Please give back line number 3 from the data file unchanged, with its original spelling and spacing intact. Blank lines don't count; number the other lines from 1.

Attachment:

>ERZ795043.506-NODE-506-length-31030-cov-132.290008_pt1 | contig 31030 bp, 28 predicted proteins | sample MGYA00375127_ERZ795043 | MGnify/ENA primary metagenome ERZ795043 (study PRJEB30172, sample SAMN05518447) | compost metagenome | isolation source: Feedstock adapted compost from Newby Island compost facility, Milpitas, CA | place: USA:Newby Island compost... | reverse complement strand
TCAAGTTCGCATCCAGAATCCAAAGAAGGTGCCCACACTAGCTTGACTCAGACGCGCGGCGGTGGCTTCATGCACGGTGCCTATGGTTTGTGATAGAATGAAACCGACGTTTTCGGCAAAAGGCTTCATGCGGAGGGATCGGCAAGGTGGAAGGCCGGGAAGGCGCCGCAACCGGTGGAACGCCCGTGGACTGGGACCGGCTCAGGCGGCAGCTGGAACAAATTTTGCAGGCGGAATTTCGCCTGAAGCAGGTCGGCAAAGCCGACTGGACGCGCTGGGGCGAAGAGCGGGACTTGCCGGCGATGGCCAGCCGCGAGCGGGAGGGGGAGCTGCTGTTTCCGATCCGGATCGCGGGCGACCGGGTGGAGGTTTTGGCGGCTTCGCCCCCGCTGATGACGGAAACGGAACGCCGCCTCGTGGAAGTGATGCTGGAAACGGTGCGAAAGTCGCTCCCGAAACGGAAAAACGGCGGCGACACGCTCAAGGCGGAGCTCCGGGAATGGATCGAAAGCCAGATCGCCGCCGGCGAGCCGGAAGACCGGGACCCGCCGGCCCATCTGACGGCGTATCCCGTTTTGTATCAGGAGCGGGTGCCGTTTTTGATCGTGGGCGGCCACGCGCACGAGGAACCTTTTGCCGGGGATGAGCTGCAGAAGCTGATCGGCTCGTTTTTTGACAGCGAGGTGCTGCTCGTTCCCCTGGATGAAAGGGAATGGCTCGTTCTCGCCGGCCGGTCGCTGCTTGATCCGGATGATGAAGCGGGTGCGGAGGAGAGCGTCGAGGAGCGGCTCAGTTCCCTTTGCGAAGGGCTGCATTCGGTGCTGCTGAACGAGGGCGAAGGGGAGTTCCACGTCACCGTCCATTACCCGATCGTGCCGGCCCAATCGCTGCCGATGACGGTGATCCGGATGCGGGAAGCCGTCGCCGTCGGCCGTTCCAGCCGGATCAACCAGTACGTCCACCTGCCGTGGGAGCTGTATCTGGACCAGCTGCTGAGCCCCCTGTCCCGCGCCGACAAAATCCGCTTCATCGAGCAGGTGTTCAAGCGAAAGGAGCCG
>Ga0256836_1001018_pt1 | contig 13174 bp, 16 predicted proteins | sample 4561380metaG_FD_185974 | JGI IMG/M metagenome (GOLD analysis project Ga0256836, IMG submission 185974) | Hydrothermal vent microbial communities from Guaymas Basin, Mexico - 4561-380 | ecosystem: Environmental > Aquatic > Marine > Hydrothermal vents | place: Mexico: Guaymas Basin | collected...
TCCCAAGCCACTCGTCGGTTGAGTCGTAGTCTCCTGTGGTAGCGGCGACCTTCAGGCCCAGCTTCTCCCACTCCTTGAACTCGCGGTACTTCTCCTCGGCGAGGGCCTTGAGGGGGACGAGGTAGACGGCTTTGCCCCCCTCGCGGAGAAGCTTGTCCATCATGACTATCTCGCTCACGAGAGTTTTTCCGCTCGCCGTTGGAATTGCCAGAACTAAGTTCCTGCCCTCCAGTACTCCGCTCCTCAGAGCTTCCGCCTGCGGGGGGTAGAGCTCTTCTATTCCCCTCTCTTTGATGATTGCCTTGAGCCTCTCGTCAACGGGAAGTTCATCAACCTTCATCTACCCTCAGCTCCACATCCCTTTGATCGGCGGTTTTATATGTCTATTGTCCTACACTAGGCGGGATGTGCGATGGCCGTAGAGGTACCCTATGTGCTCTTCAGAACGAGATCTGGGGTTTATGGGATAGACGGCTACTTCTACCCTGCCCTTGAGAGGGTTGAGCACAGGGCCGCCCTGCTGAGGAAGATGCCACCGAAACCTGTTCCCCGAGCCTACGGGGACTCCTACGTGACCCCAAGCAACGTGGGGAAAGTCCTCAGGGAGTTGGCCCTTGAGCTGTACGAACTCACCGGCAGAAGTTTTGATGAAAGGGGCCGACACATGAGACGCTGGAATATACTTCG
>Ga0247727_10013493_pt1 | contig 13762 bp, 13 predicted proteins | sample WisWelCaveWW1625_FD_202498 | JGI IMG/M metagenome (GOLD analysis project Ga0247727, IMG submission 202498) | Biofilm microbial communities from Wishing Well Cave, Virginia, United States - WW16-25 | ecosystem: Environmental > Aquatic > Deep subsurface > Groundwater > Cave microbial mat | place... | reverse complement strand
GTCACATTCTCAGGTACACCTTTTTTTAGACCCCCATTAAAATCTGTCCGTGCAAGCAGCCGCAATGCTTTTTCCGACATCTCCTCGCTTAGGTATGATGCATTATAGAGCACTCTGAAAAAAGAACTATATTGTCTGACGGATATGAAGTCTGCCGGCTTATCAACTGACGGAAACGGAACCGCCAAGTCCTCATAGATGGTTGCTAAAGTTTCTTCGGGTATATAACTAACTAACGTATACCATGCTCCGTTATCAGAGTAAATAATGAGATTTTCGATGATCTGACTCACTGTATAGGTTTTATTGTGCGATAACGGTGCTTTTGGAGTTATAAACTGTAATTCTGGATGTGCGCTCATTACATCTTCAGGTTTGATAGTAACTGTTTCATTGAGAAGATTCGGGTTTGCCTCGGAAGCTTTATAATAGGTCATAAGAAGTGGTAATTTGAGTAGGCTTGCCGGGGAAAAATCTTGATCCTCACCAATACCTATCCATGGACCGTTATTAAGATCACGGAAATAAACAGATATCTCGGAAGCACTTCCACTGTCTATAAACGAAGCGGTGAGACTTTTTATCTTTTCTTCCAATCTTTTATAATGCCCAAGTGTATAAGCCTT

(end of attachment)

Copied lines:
>Ga0256836_1001018_pt1 | contig 13174 bp, 16 predicted proteins | sample 4561380metaG_FD_185974 | JGI IMG/M metagenome (GOLD analysis project Ga0256836, IMG submission 185974) | Hydrothermal vent microbial communities from Guaymas Basin, Mexico - 4561-380 | ecosystem: Environmental > Aquatic > Marine > Hydrothermal vents | place: Mexico: Guaymas Basin | collected...